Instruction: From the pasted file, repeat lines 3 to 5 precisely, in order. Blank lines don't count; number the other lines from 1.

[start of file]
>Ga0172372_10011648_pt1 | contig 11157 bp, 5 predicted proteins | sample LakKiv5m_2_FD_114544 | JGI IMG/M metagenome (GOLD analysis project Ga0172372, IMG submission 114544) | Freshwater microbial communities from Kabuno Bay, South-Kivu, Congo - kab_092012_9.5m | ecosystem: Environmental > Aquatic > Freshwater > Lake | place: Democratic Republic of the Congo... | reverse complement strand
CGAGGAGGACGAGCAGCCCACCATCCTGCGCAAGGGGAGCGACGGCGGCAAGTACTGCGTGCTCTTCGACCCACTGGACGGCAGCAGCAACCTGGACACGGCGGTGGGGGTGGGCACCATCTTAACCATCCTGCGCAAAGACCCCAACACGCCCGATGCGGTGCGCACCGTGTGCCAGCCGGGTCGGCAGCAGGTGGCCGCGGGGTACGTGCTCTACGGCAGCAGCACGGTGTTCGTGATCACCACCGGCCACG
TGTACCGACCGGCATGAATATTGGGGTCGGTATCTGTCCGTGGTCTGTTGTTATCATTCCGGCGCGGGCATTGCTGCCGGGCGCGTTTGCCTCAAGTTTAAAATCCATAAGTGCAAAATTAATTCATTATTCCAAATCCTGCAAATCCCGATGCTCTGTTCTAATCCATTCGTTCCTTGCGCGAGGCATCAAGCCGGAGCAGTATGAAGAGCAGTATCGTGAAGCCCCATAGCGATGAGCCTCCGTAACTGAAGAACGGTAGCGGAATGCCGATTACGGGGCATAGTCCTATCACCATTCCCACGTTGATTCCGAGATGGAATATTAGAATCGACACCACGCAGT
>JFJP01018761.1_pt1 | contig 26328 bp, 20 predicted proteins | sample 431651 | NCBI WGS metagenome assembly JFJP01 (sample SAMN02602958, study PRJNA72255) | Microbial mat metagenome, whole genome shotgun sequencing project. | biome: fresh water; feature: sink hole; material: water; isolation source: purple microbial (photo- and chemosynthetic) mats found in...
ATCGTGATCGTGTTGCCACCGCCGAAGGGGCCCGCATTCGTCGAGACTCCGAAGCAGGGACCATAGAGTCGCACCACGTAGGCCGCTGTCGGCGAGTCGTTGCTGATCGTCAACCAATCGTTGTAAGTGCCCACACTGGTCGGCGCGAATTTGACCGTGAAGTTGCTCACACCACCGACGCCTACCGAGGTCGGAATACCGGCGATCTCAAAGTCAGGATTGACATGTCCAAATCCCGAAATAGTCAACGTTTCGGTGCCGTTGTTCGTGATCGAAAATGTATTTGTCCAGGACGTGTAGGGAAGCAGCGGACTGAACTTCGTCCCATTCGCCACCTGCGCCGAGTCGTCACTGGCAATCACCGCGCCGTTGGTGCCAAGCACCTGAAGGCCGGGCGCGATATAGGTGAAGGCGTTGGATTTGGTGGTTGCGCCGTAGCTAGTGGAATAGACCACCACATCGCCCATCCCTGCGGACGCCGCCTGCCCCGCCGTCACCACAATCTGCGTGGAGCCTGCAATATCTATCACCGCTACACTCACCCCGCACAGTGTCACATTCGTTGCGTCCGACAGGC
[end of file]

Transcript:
TGTACCGACCGGCATGAATATTGGGGTCGGTATCTGTCCGTGGTCTGTTGTTATCATTCCGGCGCGGGCATTGCTGCCGGGCGCGTTTGCCTCAAGTTTAAAATCCATAAGTGCAAAATTAATTCATTATTCCAAATCCTGCAAATCCCGATGCTCTGTTCTAATCCATTCGTTCCTTGCGCGAGGCATCAAGCCGGAGCAGTATGAAGAGCAGTATCGTGAAGCCCCATAGCGATGAGCCTCCGTAACTGAAGAACGGTAGCGGAATGCCGATTACGGGGCATAGTCCTATCACCATTCCCACGTTGATTCCGAGATGGAATATTAGAATCGACACCACGCAGT
>JFJP01018761.1_pt1 | contig 26328 bp, 20 predicted proteins | sample 431651 | NCBI WGS metagenome assembly JFJP01 (sample SAMN02602958, study PRJNA72255) | Microbial mat metagenome, whole genome shotgun sequencing project. | biome: fresh water; feature: sink hole; material: water; isolation source: purple microbial (photo- and chemosynthetic) mats found in...
ATCGTGATCGTGTTGCCACCGCCGAAGGGGCCCGCATTCGTCGAGACTCCGAAGCAGGGACCATAGAGTCGCACCACGTAGGCCGCTGTCGGCGAGTCGTTGCTGATCGTCAACCAATCGTTGTAAGTGCCCACACTGGTCGGCGCGAATTTGACCGTGAAGTTGCTCACACCACCGACGCCTACCGAGGTCGGAATACCGGCGATCTCAAAGTCAGGATTGACATGTCCAAATCCCGAAATAGTCAACGTTTCGGTGCCGTTGTTCGTGATCGAAAATGTATTTGTCCAGGACGTGTAGGGAAGCAGCGGACTGAACTTCGTCCCATTCGCCACCTGCGCCGAGTCGTCACTGGCAATCACCGCGCCGTTGGTGCCAAGCACCTGAAGGCCGGGCGCGATATAGGTGAAGGCGTTGGATTTGGTGGTTGCGCCGTAGCTAGTGGAATAGACCACCACATCGCCCATCCCTGCGGACGCCGCCTGCCCCGCCGTCACCACAATCTGCGTGGAGCCTGCAATATCTATCACCGCTACACTCACCCCGCACAGTGTCACATTCGTTGCGTCCGACAGGC